NC Oyster Week


Join us October 12 - 16, 2020 as we virtually "shellebrate" the history, culture, economy, and ecology of oysters in North Carolina!

Oysters play an important role in coastal communities. In the environment, oysters filter water, improving water quality, and create habitat for other animals. Their unique flavor makes them a desirable dish, supporting the livelihoods of watermen and local economies across the state. The N.C. Department of Natural and Cultural Resources, NC Oyster TrailNorth Carolina Sea Grant, and the NC Coastal Federation have partnered to bring you five days of oyster facts, resources, and programming. 

We will be sharing on social media using the hashtags #NCOysterWeek #NCOysters #GiveAShuck.

Oyster Week Schedule

October 12: History

October 12: History

Scientists believe that the first oyster appeared in the Triassic period (over 200 million years ago) when dinosaurs ruled the earth. Fossil records show that the oyster dates to 145 million years ago. We may not go that far back be we are taking a deep dive into the history of oysters in North Carolina. 

Follow the hashtags for:

  • Archival photos
  • Historical stories
  • Natural History 
  • Research
October 13: NC Oyster Trail

October 13: NC Oyster Trail

The NC Oyster Trail's mission is to provide oyster tourism experiences that help sustain and grow N.C. oyster supply and demand, resulting in economic, environmental and social benefits to the state’s seafood industry and coastal communities.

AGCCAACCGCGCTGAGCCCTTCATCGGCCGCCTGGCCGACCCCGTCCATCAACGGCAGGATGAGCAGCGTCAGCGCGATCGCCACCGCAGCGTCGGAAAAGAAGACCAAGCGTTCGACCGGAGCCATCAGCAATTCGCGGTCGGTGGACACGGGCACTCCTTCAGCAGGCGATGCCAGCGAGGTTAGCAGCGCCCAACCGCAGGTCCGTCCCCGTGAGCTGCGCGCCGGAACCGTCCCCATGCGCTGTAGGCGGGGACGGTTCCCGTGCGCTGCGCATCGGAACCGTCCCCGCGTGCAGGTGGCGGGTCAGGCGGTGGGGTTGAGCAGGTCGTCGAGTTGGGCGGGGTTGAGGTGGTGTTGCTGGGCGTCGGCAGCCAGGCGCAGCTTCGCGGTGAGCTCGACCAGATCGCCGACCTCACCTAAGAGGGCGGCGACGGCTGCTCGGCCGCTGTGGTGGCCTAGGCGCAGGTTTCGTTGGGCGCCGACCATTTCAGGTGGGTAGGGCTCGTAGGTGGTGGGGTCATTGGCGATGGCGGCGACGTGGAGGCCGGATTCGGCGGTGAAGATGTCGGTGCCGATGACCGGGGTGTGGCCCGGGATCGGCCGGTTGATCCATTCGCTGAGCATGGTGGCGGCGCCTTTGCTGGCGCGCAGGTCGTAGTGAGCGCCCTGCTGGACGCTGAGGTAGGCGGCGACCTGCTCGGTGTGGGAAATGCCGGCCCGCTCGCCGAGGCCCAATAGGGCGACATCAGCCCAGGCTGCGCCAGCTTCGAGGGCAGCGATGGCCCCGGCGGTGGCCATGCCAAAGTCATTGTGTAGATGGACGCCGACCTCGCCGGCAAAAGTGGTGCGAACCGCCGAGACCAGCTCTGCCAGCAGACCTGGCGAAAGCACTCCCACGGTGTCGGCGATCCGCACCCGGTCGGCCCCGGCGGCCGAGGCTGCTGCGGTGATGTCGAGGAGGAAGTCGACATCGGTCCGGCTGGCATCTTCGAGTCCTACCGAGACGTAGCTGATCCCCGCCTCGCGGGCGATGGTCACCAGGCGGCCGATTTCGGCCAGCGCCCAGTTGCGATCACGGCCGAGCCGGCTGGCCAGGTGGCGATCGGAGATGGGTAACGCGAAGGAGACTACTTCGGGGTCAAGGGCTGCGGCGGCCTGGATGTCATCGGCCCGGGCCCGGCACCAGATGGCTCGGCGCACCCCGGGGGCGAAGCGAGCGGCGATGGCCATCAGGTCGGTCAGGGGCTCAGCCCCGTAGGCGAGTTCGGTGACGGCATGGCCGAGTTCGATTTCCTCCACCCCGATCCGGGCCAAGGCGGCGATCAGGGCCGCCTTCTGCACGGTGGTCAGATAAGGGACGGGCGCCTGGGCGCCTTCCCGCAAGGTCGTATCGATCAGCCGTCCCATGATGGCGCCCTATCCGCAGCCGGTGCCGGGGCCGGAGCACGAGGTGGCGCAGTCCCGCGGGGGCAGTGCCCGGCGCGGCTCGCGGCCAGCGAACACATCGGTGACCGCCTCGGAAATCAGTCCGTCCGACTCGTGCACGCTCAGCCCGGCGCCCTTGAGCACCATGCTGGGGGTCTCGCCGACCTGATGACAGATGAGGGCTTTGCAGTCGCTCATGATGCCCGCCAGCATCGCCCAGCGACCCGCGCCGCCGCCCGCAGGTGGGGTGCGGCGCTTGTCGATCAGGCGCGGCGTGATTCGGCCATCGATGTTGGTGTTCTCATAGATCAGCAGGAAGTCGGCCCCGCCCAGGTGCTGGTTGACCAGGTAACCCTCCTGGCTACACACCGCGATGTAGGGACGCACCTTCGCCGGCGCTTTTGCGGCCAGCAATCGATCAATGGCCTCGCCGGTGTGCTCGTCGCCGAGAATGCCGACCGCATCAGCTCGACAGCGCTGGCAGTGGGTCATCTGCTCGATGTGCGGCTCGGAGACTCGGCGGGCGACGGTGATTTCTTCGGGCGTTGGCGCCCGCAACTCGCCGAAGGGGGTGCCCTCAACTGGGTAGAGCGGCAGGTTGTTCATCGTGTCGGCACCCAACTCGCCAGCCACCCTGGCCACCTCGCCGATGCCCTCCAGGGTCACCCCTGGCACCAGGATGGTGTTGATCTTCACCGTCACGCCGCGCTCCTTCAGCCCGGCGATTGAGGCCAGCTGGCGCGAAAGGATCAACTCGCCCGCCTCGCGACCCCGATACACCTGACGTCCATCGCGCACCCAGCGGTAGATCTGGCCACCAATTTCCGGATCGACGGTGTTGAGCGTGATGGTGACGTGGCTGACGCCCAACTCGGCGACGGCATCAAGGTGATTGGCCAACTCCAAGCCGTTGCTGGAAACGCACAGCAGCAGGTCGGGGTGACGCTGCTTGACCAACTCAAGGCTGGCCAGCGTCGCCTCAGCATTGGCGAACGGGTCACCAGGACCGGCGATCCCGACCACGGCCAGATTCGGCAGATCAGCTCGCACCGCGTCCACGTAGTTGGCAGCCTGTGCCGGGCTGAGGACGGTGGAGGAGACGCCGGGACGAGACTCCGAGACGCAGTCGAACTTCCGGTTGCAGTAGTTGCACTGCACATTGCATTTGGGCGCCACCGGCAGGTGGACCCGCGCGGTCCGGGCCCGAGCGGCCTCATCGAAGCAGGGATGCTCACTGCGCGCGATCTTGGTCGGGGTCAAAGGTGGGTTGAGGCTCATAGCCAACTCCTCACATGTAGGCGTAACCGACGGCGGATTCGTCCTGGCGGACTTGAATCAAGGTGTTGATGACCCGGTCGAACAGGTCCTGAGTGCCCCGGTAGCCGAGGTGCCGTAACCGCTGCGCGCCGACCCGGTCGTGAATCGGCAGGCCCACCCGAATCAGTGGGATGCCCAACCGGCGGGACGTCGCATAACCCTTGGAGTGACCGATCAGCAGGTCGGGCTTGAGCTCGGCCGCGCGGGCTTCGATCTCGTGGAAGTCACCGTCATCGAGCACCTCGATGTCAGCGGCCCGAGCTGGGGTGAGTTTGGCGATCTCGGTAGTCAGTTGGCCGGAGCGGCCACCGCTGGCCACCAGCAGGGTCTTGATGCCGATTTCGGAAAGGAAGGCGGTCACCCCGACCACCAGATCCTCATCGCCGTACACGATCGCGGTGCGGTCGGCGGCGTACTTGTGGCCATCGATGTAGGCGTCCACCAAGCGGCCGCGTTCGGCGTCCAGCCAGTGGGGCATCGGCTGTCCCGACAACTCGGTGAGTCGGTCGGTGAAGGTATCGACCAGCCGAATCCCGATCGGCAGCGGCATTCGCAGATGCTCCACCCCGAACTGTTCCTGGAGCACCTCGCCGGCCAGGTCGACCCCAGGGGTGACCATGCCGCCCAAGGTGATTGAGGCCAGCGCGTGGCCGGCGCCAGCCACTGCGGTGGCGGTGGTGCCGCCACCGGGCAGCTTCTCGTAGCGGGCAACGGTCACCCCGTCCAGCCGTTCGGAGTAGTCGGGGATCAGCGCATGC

Learn more about the oyster trail's:

  • Purpose
  • Programs
  • Resources


October 14: Ecology

October 14: Ecology

Oyster populations, worldwide, are at record lows. Despite some recovery in recent years, in North Carolina, it is estimated that oysters are at about 15-20% of historic harvest levels. Oysters are also ecologically important. They improve water quality by filtering particles from the water and serve as prey and habitat for many other animals. 

We are going to explore:

  • Water Quality
  • Reef Restoration
  • Educational resources
October 15: Culture

October 15: Culture

North Carolina coastal communities have centered around oysters for centuries. Oysters support a viable commercial and recreational fishery that is an important part of North Carolina’s cultural heritage and economy. 

We're going to examine:

  • Connections to the coast 
  • Coastal communities
  • Harvesting
  • Oyster farms
October 16: Economy

October 16: Economy

Oysters are valuable to North Carolina's economy. Oyster reefs create feeding grounds and nursery areas for many other commercially and recreationally important fish species. North Carolina has a growing marine aquaculture — or mariculture — industry including soft crabs, clams, oysters and finfish. During winter months, wild-harvested oysters provide needed income to support coastal fishing families, while providing tasty, healthy local food to seafood markets.
We are going to share resources about:
  • Mariculture
  • Oyster data
  • Careers